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Discussion Forum
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Re: Traction Booster

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Dave K

03-02-2003 14:08:57




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Well, I stand corrected (or whatever) I did say I am not familiar with the AC tractors after the WD/WD-45 as that is all I have owned and used. I did not have a remote hydraulic set up on any of my tractors. I find all this info interesting and educational. Thanks.

Dave




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Eldon

03-02-2003 18:44:48




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 Re: Re: Traction Booster in reply to Dave K, 03-02-2003 14:08:57  
Dave nothing you said is incorrect......D17 worked basically the same as the WD and WD45. The traction booster basically works by pumping oil to a cylinder....whether it goes to the remote cyl or the lift arms is determined by which was the easiest path. AC had to come up with a way to keep it from going to the remote cyl so they designed the transport valve. When the knob on it was screwed out it kept oil from going to the remote cylinder until peak hydraulic pressure was reached.....if it was left in, oil would go to the remote because it had a greater mechanical advantage than the lift arms. In the first case, the lift arms will start lifting the hitch and transfer the weight to the tractor (good)...in the second case the whole disc would start to lift out of the ground (not good) and none of the weight gets transferred to the tractor (it can't transfer weight to the tractor if the lift arms aren't lifting anything). And there ain't no way no how you are going to get BOOSTED TRACTION (traction booster) if you are pulling any implement with nothing hooked to the lift arms PERIOD!

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Duey (IA)

03-02-2003 21:11:54




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 Re: Re: Re: Traction Booster in reply to Eldon, 03-02-2003 18:44:48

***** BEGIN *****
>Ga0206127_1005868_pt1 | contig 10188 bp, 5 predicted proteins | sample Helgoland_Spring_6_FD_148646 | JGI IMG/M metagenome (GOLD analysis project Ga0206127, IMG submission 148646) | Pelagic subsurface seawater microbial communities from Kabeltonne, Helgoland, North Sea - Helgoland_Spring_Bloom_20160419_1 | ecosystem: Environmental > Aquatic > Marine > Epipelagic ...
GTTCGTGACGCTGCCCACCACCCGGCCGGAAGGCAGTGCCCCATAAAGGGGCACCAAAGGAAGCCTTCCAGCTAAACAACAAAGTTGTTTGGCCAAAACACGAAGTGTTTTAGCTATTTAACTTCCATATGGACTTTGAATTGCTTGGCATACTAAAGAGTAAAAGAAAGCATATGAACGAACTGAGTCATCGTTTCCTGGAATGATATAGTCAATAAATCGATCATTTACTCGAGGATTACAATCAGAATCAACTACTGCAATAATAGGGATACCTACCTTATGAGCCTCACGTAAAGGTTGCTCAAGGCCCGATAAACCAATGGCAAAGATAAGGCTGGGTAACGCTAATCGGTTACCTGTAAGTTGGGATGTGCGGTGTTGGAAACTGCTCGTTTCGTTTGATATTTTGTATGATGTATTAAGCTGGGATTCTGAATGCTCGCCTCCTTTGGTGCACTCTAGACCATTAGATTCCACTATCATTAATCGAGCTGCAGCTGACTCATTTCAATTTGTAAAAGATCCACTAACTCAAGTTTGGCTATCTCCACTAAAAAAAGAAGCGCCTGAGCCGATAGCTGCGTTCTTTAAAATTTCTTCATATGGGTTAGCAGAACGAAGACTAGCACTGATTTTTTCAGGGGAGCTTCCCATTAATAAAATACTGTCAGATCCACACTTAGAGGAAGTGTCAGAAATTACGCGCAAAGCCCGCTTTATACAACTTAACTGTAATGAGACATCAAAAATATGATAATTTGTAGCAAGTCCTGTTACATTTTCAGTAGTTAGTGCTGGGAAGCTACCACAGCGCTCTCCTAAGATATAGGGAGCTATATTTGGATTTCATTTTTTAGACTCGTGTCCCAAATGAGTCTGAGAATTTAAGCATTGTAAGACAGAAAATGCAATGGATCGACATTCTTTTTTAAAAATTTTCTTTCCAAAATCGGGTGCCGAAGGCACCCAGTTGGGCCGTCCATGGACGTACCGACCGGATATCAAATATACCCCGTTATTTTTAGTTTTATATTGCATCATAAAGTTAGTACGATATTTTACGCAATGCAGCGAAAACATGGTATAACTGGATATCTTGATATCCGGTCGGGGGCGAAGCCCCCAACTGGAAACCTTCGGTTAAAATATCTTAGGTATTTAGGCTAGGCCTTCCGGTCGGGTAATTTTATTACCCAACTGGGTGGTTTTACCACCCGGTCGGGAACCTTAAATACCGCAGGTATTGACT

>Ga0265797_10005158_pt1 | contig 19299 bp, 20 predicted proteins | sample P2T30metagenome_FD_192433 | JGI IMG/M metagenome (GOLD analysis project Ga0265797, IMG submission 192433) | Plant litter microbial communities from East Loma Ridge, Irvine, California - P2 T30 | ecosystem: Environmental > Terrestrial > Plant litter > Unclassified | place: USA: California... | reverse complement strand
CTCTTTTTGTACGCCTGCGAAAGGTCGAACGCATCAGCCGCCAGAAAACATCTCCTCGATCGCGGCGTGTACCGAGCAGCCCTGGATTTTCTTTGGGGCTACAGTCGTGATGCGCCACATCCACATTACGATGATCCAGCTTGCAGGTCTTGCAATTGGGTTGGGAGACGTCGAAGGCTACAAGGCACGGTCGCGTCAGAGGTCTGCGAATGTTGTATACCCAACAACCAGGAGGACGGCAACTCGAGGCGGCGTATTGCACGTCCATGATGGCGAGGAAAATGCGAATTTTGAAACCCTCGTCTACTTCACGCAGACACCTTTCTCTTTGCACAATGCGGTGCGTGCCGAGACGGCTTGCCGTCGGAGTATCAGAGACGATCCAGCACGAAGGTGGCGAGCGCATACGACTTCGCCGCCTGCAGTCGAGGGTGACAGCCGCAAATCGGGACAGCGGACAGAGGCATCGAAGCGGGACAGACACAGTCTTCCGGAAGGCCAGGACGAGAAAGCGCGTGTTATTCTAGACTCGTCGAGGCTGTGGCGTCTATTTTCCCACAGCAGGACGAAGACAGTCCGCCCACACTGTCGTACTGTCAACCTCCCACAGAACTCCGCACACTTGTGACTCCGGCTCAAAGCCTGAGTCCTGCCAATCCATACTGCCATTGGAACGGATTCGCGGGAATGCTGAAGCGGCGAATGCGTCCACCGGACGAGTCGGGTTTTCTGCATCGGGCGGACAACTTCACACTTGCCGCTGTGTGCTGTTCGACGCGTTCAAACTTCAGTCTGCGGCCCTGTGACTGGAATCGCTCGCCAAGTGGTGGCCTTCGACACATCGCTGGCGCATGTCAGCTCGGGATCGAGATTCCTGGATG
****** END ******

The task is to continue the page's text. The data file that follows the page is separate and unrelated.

Eldon,
You are correct about the transport valve. In addition, the transport valve allowed the oil to return to the sump when the load lessened.

The maximum lift on the lift arms could be adjusted with shims in the transport valve. By adding shims more weight transfer was obtained before the transport valve bypassed oil to the remote cylinder which would lessen the load by raising the implement on it's transport wheels. The valve control knob, when turned the other way, also locked the flow of oil from returning to the sump for transporting the implement down the road.

Without using the lift arms you can only lessen the load by raising the implement with it's transport wheels. This can be done automatically by by the traction boost when the lift arms are all the way up and then oil is sent to the remote cylinder.

We did have a traction boost hitch for a 190XT that consisted of a hitch that connected to the lift arms (three point)and to the drawbar. It was two plates about 3" apart (one on top of the other) that had a pin hole inset several inches for pulling pull type implements. As I remember, the implement hitch had to be shimed, on the pin, to make it fit tight in the boost hitch so when raised it tried to lift the whole implement like it was fully mounted thereby transfering weight. I also remember it was very heavy to install and dirty because, like a fifth wheel on a semi-truck, it had to be greased to reduce wear when turning.

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Eldon

03-03-2003 07:20:49




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 Re: Re: Re: Re: Traction Booster in reply to Duey (IA), 03-02-2003 21:11:54  

Well I learned something....didn't know that you could use the transport valve to keep the cylinder up during transport. I guess that is where it got the name! We always flipped the transport latch on the disc and relieved the pressure from the cylinder when travelling down the road.

I've seen the tb hitch for a 3pt you had on the 190 in a book somewhere...I looked for it but couldn't find it. It looked like a fairly simple design as I recall.

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